Challenge 1: Foundations Regency Underpinnings

Sophia here! So for the first HSM challenge of the year I decided to tackle Regency underpinnings. So I have always been very inspired by post revolutionary France and the dramatic impact that it had on fashion. I needed these foundations to build on for the War and Peace challenge later this year. I shot the photos on my lovely friend Victoria.

2009-03-08 19.31.10 copy

The research:


While I was researching I found such a wide variety from this era. It was a major transition from the hard boned stays of the 1700s to the soft corded stays of the early 1800s. I tried to keep these short stays historically plausible but I also wanted them to fit my body type and have decorative corded elements. I would like to change the stays to fan lacing when I can figure it out. (tips anyone?)

The Process:


To start with I made an inner layer out of a light weight cotton it hold the plastic bones in place to be corded around. Then I stitched it to the upper layer starting from the center and working my way outwards. To cord I used 3 strands of light weight cotton yarn used for crocheting.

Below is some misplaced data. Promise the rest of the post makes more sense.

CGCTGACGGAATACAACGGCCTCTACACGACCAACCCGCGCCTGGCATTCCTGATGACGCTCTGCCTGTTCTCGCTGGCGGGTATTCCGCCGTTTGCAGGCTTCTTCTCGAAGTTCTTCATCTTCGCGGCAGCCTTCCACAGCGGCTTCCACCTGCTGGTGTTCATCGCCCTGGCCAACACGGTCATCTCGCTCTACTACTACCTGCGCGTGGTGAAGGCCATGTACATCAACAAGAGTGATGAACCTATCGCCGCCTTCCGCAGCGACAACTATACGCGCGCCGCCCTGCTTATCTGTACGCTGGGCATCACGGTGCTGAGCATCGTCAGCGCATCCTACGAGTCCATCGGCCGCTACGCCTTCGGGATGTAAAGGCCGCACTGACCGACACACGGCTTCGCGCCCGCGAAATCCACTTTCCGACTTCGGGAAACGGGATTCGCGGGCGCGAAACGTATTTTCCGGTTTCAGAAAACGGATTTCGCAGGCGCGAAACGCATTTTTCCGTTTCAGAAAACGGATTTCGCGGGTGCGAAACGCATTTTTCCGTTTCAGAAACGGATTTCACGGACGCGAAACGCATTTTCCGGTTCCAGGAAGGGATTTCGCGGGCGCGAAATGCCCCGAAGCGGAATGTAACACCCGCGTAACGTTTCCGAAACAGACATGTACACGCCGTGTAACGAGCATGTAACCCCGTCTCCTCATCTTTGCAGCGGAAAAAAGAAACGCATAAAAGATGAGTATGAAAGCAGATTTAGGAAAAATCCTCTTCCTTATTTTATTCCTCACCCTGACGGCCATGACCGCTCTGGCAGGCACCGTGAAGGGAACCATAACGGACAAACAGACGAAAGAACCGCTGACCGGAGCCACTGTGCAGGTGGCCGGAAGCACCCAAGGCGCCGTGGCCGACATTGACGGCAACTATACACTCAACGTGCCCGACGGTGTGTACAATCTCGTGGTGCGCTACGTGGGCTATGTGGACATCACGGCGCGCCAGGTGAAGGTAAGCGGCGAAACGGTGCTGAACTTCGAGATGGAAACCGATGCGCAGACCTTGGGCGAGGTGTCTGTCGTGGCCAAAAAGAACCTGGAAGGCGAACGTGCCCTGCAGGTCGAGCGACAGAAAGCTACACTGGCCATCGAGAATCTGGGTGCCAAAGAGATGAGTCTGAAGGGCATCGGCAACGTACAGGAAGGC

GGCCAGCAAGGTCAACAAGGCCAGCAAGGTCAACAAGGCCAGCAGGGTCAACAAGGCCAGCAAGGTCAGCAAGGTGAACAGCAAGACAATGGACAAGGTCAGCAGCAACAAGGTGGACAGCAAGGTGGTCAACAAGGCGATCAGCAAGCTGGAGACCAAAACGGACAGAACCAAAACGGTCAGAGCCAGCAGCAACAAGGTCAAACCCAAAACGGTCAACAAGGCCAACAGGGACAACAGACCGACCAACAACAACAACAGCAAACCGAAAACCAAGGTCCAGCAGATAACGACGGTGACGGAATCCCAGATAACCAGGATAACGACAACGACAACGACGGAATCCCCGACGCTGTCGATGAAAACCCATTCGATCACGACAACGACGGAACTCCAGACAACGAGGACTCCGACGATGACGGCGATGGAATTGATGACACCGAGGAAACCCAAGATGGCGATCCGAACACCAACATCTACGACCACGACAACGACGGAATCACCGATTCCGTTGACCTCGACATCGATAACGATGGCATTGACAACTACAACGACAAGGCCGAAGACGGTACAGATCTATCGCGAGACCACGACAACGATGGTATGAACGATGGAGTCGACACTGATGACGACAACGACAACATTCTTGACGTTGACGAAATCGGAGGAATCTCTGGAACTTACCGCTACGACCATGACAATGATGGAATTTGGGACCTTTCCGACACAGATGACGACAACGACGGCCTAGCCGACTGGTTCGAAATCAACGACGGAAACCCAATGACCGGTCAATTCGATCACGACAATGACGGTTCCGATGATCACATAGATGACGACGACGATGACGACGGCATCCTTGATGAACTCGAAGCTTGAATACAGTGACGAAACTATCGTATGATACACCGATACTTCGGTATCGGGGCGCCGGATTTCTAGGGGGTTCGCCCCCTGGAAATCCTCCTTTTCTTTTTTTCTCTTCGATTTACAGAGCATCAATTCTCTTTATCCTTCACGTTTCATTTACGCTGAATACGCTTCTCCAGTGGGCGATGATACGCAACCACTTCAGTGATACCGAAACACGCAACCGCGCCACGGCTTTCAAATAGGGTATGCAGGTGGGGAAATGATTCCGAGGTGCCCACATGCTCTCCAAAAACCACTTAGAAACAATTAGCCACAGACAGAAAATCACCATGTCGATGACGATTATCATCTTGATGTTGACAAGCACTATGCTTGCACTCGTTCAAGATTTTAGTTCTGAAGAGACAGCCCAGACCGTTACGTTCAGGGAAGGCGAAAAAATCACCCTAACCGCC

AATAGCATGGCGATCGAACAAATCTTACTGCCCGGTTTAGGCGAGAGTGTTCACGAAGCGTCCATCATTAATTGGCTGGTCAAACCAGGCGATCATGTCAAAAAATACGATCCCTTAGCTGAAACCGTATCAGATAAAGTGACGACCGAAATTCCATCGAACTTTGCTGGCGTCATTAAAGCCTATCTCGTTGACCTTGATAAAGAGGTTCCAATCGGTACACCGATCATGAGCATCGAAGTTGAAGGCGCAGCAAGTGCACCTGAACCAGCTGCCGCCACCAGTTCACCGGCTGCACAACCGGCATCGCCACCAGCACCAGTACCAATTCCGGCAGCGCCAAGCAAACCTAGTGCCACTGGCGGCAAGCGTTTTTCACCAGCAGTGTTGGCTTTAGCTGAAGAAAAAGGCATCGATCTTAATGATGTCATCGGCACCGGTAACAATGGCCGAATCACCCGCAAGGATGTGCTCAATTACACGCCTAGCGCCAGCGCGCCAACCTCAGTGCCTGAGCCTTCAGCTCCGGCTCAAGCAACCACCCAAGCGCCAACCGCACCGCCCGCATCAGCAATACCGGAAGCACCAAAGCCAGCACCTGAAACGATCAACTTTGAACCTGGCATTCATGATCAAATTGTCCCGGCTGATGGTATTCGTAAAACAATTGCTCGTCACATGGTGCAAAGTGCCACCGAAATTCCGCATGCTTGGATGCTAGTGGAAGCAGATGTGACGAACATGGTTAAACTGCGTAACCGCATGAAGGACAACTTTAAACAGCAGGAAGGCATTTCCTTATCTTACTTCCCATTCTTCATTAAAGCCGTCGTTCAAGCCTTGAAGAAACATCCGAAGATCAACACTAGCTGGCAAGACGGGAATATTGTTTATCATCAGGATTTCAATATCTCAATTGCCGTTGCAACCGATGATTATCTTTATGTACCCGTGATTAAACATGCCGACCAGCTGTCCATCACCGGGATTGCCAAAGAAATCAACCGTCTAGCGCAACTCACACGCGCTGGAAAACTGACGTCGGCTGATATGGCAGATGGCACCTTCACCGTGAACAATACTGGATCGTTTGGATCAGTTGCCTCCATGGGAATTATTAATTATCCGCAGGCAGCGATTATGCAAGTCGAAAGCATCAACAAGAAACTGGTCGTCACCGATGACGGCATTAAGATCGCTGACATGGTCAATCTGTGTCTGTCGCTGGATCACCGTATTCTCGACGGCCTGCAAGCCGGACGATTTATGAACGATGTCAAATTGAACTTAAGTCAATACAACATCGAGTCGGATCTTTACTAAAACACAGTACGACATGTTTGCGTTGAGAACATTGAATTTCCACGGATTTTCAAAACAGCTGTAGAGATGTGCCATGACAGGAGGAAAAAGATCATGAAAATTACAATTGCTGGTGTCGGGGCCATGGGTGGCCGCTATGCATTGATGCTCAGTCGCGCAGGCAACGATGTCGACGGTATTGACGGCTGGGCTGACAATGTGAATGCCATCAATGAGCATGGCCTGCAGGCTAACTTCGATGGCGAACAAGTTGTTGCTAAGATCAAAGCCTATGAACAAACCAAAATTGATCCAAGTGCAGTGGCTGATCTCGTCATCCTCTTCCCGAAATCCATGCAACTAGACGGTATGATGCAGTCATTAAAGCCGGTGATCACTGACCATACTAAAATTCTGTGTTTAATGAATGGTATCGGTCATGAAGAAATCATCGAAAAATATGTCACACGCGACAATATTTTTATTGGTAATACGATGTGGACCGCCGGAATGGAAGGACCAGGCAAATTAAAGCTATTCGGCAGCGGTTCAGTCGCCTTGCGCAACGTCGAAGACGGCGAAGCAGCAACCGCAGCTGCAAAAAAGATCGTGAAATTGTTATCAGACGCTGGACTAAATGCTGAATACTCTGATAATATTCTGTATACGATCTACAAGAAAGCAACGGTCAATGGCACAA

The gussets in the lining are machine stitched a big no no considering I hand stitched the rest.


I made the busk out of a paint stir stick.


The eyelets were stitched over metal washers to insure security.

The Results:

2009-03-08 19.31.10 copy

2009-03-08 19.32.16 copy

2009-03-08 19.36.12 copy

2009-03-08 19.38.36 copy


The Details
Fabric: Stays: 100% cotton jean outside, 100% cotton broadcloth lining, 100% cotton interlining Chamise: 100% cotton bleached muslin
Pattern: Both pieces were self drafted.
Year: 1800-1815
Notions: Both pieces were sewn with cotton thread and have cotton draw strings. The stays are corded with cotton cording and have a small amount of plastic boning. The busk was made from a wooden paint stirrer stick. I did use metal washers to reenforce the eyelets.
How historically accurate is it? Stays: 90% all visible stitching is hand done. The design is a combination of several examples from the Met. The metal washers and plastic boning take it down a few points. Chamise: 60% they are machine sewn and too short I want to lengthen them with another panel. The pattern is correct.
Hours to complete: Stays: So many that it makes my head spin. Chamise: One afternoon.
First worn: To shoot photos on my model. I’ll probably wear them for the war and peace challenge.
Total cost:Under 50$ some notions were stash and the yardage was under 10$ yrd.

Historical Sew Monthly January Progress

Sophia here! So I have been making slow but fruitful progress on my regency stays. I also plan on making a chamise and stockings based on The Dreamstress’ wonderful pattern. So here are few pictures of my progress. Look forward to my complete post later this month.


The pattern which has been ever changing since I started sewing.


The bust gussets turned out to be really fun to make.


The start of the body, unfortunately my had sewing precision is lacking but this is my first hand sewn period garment.